sfmoma:

SUBMISSION:

“Patti Smith, The Boarding House, San Francisco 1975”

Bonnie Raitt. Slipstream
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Bonnie Raitt. Slipstream

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BRUCE SPRINGSTEEN - MY DEPRESSION
I’ve had my faith shaken
But never hopeless
This is my confession
I need your heart
In this depression
There’s been a lot of words written about Bruce Springsteen. But perhaps the best piece to date is this week’s New Yorker profile by David Remnick. The piece profiles Bruce from his earliest days to the current Wrecking Ball tour. More is revealed in these seventeen pages then any bio to date. We learn about Bruce’s struggles as a teen, his struggles with the loss of Clarence, and yes, with his depression. For some reason the latter is what mainstream media is picking up on. So what? Who hasn’t dealt with depression themselves or known someone who has. I have on both accounts. But the real message in this piece, and in Bruce’s history, is that he is a work in progress, always determined to do his best. His best for his craft, his best for the band and his best for the audience. When he says he feels an obligation every night to deliver to each and every member of his audience a performance that will be invigorating, stimulating, resuscitating and incarnating, he means it. And he wants to make sure you get every dollar’s worth you paid for. Seriously.
When I first encountered Bruce in 1974 I discovered a young man hard at work. At what, I wasn’t sure. But I knew it was mastery in the making. Somewhat diminutive in size he pranced the stage and worked the room like a sorcerer conjuring up a spell. And he did. He laid down a spell on us, a spell that made us feel good. It was a Rock and Roll healing in all it’s glory.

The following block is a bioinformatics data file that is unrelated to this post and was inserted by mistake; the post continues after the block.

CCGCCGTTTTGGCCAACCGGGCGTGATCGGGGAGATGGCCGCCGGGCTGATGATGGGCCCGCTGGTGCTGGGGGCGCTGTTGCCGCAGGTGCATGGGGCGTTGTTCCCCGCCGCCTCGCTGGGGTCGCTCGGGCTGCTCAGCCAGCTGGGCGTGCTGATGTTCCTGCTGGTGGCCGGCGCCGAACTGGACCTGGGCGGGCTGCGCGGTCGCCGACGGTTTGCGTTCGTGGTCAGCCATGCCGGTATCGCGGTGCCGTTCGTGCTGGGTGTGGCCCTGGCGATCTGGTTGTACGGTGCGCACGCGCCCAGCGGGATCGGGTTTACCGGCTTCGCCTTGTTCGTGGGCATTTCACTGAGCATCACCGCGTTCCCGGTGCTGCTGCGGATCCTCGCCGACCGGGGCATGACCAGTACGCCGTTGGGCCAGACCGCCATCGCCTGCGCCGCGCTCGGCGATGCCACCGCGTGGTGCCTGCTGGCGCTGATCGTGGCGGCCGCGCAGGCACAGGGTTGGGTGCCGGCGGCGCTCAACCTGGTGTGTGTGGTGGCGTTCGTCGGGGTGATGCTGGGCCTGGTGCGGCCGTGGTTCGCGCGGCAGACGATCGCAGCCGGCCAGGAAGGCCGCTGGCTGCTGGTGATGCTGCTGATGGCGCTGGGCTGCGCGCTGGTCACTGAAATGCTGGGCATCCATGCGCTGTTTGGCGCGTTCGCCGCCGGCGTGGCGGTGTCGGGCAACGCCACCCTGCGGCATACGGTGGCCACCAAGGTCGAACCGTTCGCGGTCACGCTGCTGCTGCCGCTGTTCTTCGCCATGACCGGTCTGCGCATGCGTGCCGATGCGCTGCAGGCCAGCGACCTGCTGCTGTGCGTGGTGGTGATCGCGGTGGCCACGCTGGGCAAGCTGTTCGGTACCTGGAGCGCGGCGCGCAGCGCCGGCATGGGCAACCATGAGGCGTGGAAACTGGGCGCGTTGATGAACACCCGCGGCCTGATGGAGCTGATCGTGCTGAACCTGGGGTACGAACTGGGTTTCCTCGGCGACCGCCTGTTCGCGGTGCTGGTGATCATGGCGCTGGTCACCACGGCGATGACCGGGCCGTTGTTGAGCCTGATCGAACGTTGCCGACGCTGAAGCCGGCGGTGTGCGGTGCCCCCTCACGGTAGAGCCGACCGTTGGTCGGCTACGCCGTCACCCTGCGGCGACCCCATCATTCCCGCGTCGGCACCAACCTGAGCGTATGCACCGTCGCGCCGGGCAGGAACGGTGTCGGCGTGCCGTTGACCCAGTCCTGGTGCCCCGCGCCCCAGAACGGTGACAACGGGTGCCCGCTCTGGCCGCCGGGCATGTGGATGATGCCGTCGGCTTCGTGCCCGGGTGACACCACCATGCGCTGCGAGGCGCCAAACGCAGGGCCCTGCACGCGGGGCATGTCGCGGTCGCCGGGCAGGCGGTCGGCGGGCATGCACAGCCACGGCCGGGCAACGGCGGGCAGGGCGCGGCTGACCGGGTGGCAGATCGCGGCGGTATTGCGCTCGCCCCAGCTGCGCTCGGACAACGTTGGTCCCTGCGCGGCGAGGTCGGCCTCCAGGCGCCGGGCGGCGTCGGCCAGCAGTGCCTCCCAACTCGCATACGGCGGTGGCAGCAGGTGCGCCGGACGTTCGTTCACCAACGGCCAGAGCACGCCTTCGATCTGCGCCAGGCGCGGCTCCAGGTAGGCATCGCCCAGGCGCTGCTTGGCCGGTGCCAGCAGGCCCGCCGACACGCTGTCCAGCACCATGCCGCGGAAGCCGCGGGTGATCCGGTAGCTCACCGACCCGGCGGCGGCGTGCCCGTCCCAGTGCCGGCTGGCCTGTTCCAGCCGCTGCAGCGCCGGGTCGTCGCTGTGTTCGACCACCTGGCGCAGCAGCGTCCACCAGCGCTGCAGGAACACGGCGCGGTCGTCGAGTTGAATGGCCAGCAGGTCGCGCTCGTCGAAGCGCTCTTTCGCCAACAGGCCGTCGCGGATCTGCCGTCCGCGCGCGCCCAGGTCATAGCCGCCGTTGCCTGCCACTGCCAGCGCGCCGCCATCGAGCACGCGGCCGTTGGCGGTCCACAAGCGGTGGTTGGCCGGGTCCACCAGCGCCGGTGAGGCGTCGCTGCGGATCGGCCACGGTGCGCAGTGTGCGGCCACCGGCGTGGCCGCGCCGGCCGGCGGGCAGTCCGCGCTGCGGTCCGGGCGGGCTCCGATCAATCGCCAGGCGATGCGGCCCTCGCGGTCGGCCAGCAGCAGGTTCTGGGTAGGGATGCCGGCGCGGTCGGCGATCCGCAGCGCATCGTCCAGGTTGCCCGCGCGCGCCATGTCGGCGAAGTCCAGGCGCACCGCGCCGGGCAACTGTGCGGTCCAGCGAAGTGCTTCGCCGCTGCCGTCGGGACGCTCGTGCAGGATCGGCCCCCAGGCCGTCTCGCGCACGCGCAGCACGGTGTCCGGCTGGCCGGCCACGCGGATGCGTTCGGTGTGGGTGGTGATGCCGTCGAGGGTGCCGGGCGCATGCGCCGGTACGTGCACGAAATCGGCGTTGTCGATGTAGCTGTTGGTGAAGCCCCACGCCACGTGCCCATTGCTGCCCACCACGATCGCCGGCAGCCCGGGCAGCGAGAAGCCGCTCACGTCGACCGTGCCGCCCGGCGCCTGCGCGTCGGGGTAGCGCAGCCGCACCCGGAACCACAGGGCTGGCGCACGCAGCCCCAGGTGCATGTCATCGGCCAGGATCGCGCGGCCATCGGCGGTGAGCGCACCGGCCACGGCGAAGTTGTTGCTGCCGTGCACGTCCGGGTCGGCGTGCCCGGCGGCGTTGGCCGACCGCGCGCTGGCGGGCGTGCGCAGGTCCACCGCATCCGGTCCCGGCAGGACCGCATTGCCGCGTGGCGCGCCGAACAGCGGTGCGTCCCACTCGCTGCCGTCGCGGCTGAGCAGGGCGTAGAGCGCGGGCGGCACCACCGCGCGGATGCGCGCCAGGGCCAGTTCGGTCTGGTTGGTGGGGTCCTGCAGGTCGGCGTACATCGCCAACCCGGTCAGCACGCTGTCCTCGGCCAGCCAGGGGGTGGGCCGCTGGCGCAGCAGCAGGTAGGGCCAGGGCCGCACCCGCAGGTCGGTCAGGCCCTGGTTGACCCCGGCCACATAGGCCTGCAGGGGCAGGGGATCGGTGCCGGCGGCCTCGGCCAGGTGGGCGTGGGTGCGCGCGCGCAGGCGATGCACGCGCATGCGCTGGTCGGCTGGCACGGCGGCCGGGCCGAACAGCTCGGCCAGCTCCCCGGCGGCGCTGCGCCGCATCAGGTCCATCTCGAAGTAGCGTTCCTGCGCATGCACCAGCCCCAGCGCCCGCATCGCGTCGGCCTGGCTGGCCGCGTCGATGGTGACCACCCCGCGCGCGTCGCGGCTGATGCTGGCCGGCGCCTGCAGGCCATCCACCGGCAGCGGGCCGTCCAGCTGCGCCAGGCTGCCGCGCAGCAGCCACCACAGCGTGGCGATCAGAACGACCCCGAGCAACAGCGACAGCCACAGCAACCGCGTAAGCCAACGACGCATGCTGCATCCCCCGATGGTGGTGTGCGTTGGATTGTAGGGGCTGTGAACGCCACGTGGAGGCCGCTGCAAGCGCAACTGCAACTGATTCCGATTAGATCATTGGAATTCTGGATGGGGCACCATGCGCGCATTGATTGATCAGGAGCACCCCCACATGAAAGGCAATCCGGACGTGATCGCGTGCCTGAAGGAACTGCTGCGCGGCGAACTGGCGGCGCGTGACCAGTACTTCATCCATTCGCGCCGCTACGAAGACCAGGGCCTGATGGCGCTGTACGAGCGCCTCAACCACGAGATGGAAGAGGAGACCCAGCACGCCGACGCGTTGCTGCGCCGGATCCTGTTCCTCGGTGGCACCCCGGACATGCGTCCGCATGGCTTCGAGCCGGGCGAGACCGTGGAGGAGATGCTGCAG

This shot is from a series I did when he came over to the piano and did his solo version of “For You”. Another shot from this series has reached semi-iconic status having appeared in numerous exhibitions, galleries and publications. But a colector from New Jersey saw this shot in my collection and said “that’s the one”. Bruce, his eyes closed, lost in the moment, perhaps for a second feeling the healing himself.
In the New Yorker article Bruce says of the band and his role, “We’re repairmen - repairmen with a toolbox. If I repair a little of myself, I’ll repair a little of you. That’s the job”
That’s the job.

BRUCE SPRINGSTEEN - MY DEPRESSION

I’ve had my faith shaken

But never hopeless

This is my confession

I need your heart

In this depression